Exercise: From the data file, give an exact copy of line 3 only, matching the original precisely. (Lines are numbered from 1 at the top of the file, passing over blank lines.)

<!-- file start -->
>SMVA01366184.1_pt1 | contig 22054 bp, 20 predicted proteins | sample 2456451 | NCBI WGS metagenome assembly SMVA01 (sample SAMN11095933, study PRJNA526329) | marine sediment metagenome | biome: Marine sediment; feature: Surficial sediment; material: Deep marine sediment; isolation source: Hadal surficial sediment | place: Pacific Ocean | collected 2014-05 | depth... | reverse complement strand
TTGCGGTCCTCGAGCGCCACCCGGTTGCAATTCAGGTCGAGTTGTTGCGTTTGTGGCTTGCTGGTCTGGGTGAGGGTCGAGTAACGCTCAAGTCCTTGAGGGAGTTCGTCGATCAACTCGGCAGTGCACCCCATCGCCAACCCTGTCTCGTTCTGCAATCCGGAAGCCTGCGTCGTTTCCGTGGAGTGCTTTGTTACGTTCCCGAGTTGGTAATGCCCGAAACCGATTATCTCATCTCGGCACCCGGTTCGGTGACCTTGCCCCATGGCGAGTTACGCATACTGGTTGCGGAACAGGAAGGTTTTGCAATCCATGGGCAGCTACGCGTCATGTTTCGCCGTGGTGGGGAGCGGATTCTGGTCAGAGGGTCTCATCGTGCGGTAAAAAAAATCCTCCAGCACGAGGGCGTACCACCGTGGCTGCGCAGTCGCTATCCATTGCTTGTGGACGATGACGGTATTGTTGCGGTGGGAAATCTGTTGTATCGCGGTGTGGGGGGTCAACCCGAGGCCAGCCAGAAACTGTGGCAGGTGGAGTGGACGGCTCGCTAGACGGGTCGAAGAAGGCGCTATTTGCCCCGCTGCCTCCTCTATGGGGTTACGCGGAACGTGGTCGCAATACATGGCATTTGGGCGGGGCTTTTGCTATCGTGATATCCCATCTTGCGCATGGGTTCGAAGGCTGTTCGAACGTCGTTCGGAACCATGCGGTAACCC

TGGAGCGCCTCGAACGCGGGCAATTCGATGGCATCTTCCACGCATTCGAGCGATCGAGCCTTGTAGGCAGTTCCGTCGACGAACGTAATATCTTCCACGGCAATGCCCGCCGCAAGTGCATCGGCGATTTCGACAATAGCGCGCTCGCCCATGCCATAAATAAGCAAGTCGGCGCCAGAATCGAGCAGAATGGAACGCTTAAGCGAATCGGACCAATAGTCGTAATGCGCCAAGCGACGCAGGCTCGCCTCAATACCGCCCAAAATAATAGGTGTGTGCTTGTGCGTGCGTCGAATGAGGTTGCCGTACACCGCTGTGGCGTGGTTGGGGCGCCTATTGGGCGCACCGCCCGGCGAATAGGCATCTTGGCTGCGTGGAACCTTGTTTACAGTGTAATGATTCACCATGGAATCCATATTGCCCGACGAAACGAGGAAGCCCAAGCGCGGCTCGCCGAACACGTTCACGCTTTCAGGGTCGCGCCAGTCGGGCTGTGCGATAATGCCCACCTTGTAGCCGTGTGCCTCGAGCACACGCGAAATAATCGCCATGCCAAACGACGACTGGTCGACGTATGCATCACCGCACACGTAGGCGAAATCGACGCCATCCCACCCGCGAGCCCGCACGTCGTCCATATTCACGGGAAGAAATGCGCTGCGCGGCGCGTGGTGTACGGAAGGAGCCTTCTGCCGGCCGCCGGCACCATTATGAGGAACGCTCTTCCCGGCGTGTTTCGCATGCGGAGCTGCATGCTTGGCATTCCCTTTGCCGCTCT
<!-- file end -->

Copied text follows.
TGGAGCGCCTCGAACGCGGGCAATTCGATGGCATCTTCCACGCATTCGAGCGATCGAGCCTTGTAGGCAGTTCCGTCGACGAACGTAATATCTTCCACGGCAATGCCCGCCGCAAGTGCATCGGCGATTTCGACAATAGCGCGCTCGCCCATGCCATAAATAAGCAAGTCGGCGCCAGAATCGAGCAGAATGGAACGCTTAAGCGAATCGGACCAATAGTCGTAATGCGCCAAGCGACGCAGGCTCGCCTCAATACCGCCCAAAATAATAGGTGTGTGCTTGTGCGTGCGTCGAATGAGGTTGCCGTACACCGCTGTGGCGTGGTTGGGGCGCCTATTGGGCGCACCGCCCGGCGAATAGGCATCTTGGCTGCGTGGAACCTTGTTTACAGTGTAATGATTCACCATGGAATCCATATTGCCCGACGAAACGAGGAAGCCCAAGCGCGGCTCGCCGAACACGTTCACGCTTTCAGGGTCGCGCCAGTCGGGCTGTGCGATAATGCCCACCTTGTAGCCGTGTGCCTCGAGCACACGCGAAATAATCGCCATGCCAAACGACGACTGGTCGACGTATGCATCACCGCACACGTAGGCGAAATCGACGCCATCCCACCCGCGAGCCCGCACGTCGTCCATATTCACGGGAAGAAATGCGCTGCGCGGCGCGTGGTGTACGGAAGGAGCCTTCTGCCGGCCGCCGGCACCATTATGAGGAACGCTCTTCCCGGCGTGTTTCGCATGCGGAGCTGCATGCTTGGCATTCCCTTTGCCGCTCT